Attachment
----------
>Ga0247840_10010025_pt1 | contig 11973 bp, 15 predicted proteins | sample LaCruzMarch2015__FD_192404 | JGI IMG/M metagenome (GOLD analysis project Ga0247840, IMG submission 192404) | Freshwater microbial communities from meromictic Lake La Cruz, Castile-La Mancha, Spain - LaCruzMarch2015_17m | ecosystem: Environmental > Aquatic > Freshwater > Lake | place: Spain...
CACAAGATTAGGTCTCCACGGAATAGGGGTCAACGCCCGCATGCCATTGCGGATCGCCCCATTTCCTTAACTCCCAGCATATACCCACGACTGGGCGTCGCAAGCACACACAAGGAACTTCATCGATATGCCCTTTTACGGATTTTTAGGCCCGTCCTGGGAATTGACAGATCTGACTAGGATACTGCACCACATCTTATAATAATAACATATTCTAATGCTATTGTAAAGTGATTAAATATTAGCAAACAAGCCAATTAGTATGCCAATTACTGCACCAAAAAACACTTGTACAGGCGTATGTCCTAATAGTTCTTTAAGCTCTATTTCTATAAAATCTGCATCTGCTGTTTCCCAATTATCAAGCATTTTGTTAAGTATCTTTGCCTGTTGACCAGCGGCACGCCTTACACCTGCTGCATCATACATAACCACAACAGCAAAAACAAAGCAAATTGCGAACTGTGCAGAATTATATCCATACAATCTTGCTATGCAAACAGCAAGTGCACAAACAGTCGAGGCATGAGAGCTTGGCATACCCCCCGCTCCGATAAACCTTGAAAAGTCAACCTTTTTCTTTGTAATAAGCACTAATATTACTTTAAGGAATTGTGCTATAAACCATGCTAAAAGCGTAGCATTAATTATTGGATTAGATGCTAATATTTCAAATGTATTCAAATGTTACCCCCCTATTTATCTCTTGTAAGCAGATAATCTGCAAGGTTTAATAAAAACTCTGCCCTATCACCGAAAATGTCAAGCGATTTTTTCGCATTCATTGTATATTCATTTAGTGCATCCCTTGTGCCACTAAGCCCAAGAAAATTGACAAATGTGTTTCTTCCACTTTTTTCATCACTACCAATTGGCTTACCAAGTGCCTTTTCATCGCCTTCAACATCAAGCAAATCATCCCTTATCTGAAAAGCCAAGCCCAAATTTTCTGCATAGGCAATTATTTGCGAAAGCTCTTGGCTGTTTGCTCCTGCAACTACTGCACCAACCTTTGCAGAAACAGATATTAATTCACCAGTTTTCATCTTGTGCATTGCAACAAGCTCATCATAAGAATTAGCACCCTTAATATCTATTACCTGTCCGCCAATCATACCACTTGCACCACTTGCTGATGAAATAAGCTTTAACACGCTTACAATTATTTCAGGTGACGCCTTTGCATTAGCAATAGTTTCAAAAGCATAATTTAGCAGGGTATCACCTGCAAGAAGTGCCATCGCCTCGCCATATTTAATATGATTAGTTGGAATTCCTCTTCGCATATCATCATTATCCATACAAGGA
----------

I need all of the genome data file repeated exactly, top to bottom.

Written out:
>Ga0247840_10010025_pt1 | contig 11973 bp, 15 predicted proteins | sample LaCruzMarch2015__FD_192404 | JGI IMG/M metagenome (GOLD analysis project Ga0247840, IMG submission 192404) | Freshwater microbial communities from meromictic Lake La Cruz, Castile-La Mancha, Spain - LaCruzMarch2015_17m | ecosystem: Environmental > Aquatic > Freshwater > Lake | place: Spain...
CACAAGATTAGGTCTCCACGGAATAGGGGTCAACGCCCGCATGCCATTGCGGATCGCCCCATTTCCTTAACTCCCAGCATATACCCACGACTGGGCGTCGCAAGCACACACAAGGAACTTCATCGATATGCCCTTTTACGGATTTTTAGGCCCGTCCTGGGAATTGACAGATCTGACTAGGATACTGCACCACATCTTATAATAATAACATATTCTAATGCTATTGTAAAGTGATTAAATATTAGCAAACAAGCCAATTAGTATGCCAATTACTGCACCAAAAAACACTTGTACAGGCGTATGTCCTAATAGTTCTTTAAGCTCTATTTCTATAAAATCTGCATCTGCTGTTTCCCAATTATCAAGCATTTTGTTAAGTATCTTTGCCTGTTGACCAGCGGCACGCCTTACACCTGCTGCATCATACATAACCACAACAGCAAAAACAAAGCAAATTGCGAACTGTGCAGAATTATATCCATACAATCTTGCTATGCAAACAGCAAGTGCACAAACAGTCGAGGCATGAGAGCTTGGCATACCCCCCGCTCCGATAAACCTTGAAAAGTCAACCTTTTTCTTTGTAATAAGCACTAATATTACTTTAAGGAATTGTGCTATAAACCATGCTAAAAGCGTAGCATTAATTATTGGATTAGATGCTAATATTTCAAATGTATTCAAATGTTACCCCCCTATTTATCTCTTGTAAGCAGATAATCTGCAAGGTTTAATAAAAACTCTGCCCTATCACCGAAAATGTCAAGCGATTTTTTCGCATTCATTGTATATTCATTTAGTGCATCCCTTGTGCCACTAAGCCCAAGAAAATTGACAAATGTGTTTCTTCCACTTTTTTCATCACTACCAATTGGCTTACCAAGTGCCTTTTCATCGCCTTCAACATCAAGCAAATCATCCCTTATCTGAAAAGCCAAGCCCAAATTTTCTGCATAGGCAATTATTTGCGAAAGCTCTTGGCTGTTTGCTCCTGCAACTACTGCACCAACCTTTGCAGAAACAGATATTAATTCACCAGTTTTCATCTTGTGCATTGCAACAAGCTCATCATAAGAATTAGCACCCTTAATATCTATTACCTGTCCGCCAATCATACCACTTGCACCACTTGCTGATGAAATAAGCTTTAACACGCTTACAATTATTTCAGGTGACGCCTTTGCATTAGCAATAGTTTCAAAAGCATAATTTAGCAGGGTATCACCTGCAAGAAGTGCCATCGCCTCGCCATATTTAATATGATTAGTTGGAATTCCTCTTCGCATATCATCATTATCCATACAAGGA